Math Graduate Advisor: Vladimir Akis
Office: E&T A311 and ST F311
Phone:(323) 343-6694 and (323) 343-5255
Office Hours: Dr. Akis is off duty for the summer. Questions can be directed to the department chair.
NSS College Graduate Programs Website - with NSS Graduate Studies Handbook and lots of forms
We hope that this will answer some of your immediate questions about admission into the MS Program in Mathematics at Cal State LA. For any remaining questions, feel free to contact the Mathematics Department by calling (323) 343-2150.
How to apply
Step 1: Start at Cal State LA graduate admissions for information on the deadlines and application process. Your actual application is made through Cal State Apply. This CSU website that has information about degree programs at all CSU campuses. As part of this Cal State LA application process you will have to send official transcripts from your school(s) (other than Cal State LA) to the Admissions Department.
Step 2: In addition to the Cal State Apply application and materials, the Mathematics Department requires that you submit a department application form and unofficial transcripts (other than from Cal State LA) directly to the Mathematics Department: DOC or PDF.
The minimum GPA requirement for admission to the Department is 2.75 in upper division courses in the applicant's major. The admissions committee especially looks at all the applicant's grades in Mathematics courses. Students with a Mathematics degree who have a GPA of between 2.5 and 2.74 might be admitted but, if admitted, may be required to take preparatory upper-division mathematics courses (to be specified by the graduate advisor) to strengthen their preparation. The GPA earned in these courses must be 3.0 or higher.
For students without an undergraduate degree in Mathematics, we require at the minimum that you have taken at least the following courses, or their equivalents, to be admitted into the program.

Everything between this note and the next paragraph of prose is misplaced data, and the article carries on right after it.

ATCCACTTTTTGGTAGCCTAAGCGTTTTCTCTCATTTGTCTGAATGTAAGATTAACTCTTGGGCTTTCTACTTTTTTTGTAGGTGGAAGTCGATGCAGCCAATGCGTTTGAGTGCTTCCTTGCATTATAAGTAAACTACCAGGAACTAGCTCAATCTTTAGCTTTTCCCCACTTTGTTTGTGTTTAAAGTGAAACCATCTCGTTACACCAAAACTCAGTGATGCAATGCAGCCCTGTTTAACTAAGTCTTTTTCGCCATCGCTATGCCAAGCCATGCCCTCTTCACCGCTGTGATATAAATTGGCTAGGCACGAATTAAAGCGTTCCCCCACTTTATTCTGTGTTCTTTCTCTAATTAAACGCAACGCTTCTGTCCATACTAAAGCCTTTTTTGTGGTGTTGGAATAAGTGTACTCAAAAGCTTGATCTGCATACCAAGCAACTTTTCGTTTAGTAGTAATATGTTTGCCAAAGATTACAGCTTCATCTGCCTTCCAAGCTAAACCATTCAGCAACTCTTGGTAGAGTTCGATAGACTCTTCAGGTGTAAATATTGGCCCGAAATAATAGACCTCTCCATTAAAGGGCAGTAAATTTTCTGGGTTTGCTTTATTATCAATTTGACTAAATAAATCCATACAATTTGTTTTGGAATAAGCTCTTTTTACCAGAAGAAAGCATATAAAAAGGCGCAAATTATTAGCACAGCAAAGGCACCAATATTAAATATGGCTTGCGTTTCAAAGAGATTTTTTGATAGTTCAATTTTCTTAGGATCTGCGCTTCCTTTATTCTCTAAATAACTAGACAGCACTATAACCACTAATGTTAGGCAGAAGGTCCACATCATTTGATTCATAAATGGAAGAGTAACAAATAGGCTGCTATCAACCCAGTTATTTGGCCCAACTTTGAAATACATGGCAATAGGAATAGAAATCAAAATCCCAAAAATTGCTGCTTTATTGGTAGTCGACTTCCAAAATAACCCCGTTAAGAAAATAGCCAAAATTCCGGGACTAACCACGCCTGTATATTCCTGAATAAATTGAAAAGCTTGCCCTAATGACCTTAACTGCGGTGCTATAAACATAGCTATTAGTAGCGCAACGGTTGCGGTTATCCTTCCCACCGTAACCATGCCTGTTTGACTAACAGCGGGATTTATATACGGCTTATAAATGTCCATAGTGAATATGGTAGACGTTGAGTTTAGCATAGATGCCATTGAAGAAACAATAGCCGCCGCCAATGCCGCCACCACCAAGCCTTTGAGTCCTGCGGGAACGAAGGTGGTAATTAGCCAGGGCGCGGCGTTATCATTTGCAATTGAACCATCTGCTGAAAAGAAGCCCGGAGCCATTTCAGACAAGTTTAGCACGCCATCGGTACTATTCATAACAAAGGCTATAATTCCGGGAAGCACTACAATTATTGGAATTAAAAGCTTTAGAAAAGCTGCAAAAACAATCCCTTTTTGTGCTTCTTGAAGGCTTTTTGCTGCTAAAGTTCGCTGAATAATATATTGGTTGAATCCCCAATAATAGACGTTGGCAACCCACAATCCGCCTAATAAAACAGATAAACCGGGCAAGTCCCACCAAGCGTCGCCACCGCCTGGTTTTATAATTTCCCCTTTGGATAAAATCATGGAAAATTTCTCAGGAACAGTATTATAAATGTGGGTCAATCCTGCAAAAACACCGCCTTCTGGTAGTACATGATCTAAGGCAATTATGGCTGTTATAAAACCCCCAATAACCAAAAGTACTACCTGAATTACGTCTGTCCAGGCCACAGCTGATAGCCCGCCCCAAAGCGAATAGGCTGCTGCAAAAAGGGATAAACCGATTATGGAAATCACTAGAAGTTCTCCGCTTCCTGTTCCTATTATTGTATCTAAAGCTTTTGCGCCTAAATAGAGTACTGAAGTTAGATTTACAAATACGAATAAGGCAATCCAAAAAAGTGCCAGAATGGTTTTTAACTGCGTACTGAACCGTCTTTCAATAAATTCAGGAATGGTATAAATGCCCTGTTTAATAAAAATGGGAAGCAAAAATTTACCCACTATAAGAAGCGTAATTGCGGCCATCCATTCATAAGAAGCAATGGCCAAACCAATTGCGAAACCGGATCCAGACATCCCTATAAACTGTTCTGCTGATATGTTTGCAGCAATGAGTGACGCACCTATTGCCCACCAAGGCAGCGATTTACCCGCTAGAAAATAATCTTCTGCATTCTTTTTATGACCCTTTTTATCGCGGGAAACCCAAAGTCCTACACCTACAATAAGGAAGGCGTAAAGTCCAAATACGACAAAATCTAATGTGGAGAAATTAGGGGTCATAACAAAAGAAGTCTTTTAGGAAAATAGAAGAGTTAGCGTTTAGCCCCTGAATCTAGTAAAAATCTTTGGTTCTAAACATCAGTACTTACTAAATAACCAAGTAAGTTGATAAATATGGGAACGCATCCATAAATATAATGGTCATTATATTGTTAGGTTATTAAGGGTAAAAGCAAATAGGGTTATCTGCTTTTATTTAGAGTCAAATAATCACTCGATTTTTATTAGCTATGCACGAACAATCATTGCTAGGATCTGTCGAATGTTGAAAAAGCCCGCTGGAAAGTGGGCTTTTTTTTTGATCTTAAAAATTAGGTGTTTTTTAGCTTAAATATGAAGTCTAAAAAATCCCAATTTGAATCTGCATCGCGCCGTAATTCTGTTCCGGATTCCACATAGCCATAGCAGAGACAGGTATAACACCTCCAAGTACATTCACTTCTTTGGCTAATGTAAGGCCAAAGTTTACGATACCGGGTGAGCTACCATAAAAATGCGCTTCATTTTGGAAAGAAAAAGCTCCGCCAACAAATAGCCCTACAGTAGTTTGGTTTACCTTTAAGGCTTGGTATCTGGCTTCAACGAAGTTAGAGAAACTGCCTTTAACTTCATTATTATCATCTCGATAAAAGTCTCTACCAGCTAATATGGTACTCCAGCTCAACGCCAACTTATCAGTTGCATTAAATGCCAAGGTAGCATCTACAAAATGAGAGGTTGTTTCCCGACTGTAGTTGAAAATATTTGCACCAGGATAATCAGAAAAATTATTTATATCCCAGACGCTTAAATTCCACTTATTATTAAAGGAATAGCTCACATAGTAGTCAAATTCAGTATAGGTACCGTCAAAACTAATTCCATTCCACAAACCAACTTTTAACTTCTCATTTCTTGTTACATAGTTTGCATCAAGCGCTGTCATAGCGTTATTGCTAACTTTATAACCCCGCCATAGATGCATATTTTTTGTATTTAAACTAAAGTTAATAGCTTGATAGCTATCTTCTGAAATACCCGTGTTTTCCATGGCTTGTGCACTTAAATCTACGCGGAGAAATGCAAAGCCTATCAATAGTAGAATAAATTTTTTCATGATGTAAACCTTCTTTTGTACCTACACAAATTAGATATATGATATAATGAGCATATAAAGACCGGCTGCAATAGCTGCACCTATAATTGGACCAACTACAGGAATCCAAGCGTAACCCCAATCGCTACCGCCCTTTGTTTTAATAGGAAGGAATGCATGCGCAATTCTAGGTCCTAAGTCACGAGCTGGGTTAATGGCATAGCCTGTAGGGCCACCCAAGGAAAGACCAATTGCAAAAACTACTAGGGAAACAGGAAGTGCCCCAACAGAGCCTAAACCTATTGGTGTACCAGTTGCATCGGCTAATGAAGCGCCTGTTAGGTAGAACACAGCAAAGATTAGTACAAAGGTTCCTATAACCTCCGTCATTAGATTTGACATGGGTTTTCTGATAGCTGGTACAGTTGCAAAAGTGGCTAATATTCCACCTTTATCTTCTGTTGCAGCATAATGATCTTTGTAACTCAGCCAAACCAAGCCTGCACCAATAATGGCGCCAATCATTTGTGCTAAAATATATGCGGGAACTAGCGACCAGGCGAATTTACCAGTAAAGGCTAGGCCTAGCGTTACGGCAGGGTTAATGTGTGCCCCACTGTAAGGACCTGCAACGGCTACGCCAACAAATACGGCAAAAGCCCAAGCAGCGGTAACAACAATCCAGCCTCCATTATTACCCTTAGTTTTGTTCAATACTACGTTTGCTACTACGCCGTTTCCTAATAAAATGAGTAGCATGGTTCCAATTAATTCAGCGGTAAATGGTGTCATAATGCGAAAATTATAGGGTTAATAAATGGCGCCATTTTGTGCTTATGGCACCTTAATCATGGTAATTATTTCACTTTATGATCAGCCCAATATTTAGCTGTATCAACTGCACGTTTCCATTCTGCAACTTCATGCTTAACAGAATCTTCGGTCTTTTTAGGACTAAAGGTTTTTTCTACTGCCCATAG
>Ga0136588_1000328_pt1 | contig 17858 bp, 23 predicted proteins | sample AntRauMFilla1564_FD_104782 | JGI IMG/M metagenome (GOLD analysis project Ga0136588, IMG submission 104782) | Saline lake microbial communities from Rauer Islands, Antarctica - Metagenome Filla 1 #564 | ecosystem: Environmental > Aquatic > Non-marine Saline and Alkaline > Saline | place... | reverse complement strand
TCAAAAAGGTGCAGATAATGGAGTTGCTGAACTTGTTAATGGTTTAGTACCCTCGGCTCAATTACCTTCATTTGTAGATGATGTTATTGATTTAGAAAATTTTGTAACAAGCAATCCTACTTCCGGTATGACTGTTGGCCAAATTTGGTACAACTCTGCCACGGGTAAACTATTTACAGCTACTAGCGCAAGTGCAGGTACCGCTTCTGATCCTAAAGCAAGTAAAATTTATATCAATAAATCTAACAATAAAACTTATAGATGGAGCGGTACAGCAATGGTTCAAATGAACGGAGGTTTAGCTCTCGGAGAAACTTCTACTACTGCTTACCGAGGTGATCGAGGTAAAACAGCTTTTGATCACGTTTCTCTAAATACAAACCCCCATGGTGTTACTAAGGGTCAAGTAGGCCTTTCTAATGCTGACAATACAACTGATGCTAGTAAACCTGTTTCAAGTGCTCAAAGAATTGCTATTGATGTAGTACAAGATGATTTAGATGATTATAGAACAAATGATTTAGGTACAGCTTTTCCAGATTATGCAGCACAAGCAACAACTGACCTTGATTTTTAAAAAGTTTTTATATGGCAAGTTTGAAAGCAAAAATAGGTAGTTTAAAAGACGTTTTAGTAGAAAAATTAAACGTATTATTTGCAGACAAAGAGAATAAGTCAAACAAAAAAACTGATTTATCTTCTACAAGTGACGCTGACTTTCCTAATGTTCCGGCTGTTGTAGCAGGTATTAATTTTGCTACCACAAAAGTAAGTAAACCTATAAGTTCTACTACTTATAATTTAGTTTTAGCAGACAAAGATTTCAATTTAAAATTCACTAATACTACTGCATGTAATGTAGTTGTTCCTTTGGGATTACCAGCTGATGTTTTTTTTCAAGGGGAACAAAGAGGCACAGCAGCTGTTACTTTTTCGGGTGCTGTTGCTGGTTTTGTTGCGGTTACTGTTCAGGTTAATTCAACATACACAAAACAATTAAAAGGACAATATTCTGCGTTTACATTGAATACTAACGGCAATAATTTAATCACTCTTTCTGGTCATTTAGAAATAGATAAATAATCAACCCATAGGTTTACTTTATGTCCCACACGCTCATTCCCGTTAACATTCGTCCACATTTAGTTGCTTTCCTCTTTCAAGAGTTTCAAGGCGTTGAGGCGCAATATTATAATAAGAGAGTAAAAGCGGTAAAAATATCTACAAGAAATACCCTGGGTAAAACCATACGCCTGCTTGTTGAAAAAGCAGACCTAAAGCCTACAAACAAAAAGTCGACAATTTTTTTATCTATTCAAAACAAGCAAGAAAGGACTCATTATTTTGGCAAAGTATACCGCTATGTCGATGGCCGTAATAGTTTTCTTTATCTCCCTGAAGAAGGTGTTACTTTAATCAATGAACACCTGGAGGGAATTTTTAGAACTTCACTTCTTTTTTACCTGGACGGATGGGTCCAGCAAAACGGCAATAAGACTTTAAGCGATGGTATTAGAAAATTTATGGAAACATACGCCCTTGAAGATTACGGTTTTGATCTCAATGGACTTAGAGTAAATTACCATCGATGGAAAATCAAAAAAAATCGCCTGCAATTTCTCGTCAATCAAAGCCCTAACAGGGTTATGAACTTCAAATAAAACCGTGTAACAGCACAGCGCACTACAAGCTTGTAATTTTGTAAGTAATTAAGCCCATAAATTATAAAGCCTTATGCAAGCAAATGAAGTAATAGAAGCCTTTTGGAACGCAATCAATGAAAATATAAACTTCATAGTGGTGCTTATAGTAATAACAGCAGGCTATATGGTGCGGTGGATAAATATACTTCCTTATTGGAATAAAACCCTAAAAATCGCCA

- MATH 2110 (Calculus I)
- MATH 2120 (Calculus II)
- MATH 2130 (Calculus III)
- MATH 2150 (Differential Equations)
- MATH 2550 (Introduction to Linear Algebra)
- MATH 2450 (Foundations of Mathematics I: Discrete Mathematics) -- or a similar introduction to proofs course or proof based upper-division mathematics course.
The above courses are offered at community colleges in the Los Angeles area. For example, MATH 2450 above is comparable to MATH 10 (Discrete Structures) at Santa Monica College or MATH 272 (Methods of Discrete Mathematics) at ELAC.
See the course catalog for more information on these courses.
In order to attain classified graduate status, students with a Mathematics degree or an equivalent degree must have a minimum B or better grade in each of MATH 4650 – Analysis I and MATH 4550 – Modern Algebra I (or equivalent courses at other institutions) for Option 1 (General Mathematics); or a minimum B or better grade in each of MATH 4650 – Analysis I and MATH 4570 – Advanced Linear Algebra (or equivalent courses at other institutions) for Option 2 (Applied Mathematics).
If you have an undergraduate degree in mathematics and you meet the grade requirements given in the paragraphs above, then the graduate advisor will map out a course program with you and classify you. If you have an undergraduate degree in mathematics and do not meet the requirements given in the above paragraphs, then the graduate advisor will map out with you how to satisfy these requirements so that you can become classified. In this second case, you may have to take some preparatory classes before becoming classified.
If your background is not “substantially equivalent” to a BA/BS in mathematics, you will be required to take prerequisite undergraduate mathematics courses before becoming classified. The number of prerequisite courses will depend on your undergraduate degree. The prerequisite courses will include, if not already completed, MATH 4650 (Analysis I) and MATH 4550 (Modern Algebra I) for Option 1, or MATH 4650 (Analysis I) and MATH 4570 (Advanced Linear Algebra) for Option 2, with grade requirements as described above. The prerequisite courses may take up to a year to complete depending on how many upper-division mathematics courses you took during your undergraduate education. Note that the prerequisite courses will not count towards your master’s degree; they will be required prerequisite courses to prepare you for the program. The graduate advisor will determine these prerequisite courses in an initial meeting with the student.
Post-undergraduate courses taken elsewhere can count toward your MS degree. Such courses count as transfer credit and are limited to a total of 9 semester units. You can consult with the graduate advisor to see if courses you have taken, or plan to take, can be transferred to your MS degree.
If, for example, you want to get started on your degree before you are admitted to the university, you can take courses through Open University. Courses taken through Open University can be transferred to your MS degree but are considered transfer credit and are subject to the 9 semester unit limit.